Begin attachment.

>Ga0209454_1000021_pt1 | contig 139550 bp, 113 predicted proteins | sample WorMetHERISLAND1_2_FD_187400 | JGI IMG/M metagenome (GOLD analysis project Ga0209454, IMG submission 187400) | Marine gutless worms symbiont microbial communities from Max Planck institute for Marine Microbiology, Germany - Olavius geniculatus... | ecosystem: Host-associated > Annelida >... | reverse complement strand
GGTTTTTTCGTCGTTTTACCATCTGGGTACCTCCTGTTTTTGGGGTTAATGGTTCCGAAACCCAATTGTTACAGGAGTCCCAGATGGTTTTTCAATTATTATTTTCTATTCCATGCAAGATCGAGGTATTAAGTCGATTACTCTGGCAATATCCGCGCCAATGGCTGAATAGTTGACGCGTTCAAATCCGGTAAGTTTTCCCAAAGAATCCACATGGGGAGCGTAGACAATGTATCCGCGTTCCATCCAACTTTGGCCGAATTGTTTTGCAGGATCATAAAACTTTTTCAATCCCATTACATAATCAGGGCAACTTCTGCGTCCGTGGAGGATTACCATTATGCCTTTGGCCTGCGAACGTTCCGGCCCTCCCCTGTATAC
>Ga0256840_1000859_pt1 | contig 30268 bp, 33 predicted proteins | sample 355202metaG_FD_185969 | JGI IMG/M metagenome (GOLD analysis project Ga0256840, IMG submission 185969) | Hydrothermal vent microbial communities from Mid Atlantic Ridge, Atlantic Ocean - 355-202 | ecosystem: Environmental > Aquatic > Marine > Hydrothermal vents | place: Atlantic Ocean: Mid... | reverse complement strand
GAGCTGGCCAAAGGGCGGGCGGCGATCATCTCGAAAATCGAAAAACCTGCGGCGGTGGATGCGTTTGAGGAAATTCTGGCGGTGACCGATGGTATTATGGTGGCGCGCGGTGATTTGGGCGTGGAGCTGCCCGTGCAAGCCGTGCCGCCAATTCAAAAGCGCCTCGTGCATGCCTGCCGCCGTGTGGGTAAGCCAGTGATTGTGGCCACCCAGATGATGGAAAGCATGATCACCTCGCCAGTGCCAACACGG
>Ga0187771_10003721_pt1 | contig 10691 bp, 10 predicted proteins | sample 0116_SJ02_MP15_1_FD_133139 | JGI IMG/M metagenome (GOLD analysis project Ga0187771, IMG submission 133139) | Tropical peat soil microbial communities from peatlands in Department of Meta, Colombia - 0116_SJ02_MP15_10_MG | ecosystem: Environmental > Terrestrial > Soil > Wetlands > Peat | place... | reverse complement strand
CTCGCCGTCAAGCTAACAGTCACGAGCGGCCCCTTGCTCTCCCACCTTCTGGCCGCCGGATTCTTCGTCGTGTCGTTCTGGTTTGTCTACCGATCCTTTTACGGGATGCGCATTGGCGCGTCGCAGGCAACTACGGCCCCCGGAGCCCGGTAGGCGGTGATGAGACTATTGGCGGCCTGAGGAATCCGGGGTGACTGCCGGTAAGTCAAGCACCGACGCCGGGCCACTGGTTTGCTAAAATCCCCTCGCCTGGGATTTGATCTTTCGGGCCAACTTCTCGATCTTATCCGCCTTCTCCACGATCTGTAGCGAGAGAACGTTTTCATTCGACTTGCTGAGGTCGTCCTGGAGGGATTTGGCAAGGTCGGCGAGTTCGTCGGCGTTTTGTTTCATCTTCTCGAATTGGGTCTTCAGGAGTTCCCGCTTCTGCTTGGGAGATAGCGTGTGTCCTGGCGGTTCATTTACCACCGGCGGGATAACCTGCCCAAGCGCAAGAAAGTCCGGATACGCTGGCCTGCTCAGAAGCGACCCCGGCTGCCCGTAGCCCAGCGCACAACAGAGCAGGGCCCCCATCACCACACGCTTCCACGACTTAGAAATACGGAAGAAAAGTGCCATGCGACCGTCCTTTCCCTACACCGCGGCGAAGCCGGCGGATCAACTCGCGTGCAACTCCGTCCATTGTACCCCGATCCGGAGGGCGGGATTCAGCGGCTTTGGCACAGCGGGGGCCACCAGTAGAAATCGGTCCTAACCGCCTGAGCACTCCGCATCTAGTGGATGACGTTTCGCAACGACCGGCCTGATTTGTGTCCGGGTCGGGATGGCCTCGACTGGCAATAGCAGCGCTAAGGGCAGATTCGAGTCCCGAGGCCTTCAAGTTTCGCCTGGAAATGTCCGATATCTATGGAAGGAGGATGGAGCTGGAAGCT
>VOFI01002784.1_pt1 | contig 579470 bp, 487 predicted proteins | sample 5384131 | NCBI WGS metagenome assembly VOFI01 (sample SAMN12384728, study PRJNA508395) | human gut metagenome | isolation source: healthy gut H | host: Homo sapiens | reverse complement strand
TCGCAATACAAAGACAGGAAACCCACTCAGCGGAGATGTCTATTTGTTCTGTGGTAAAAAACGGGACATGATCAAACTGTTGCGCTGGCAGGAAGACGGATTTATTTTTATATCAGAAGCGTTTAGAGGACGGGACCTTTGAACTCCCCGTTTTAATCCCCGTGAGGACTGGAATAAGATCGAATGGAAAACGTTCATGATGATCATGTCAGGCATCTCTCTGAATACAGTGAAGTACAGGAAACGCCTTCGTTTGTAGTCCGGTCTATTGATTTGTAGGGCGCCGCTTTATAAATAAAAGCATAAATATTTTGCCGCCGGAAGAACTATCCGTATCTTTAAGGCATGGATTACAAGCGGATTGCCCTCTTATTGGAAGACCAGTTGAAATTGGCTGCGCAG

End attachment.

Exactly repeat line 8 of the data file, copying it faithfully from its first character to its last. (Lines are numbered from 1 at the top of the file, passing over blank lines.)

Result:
TCGCAATACAAAGACAGGAAACCCACTCAGCGGAGATGTCTATTTGTTCTGTGGTAAAAAACGGGACATGATCAAACTGTTGCGCTGGCAGGAAGACGGATTTATTTTTATATCAGAAGCGTTTAGAGGACGGGACCTTTGAACTCCCCGTTTTAATCCCCGTGAGGACTGGAATAAGATCGAATGGAAAACGTTCATGATGATCATGTCAGGCATCTCTCTGAATACAGTGAAGTACAGGAAACGCCTTCGTTTGTAGTCCGGTCTATTGATTTGTAGGGCGCCGCTTTATAAATAAAAGCATAAATATTTTGCCGCCGGAAGAACTATCCGTATCTTTAAGGCATGGATTACAAGCGGATTGCCCTCTTATTGGAAGACCAGTTGAAATTGGCTGCGCAG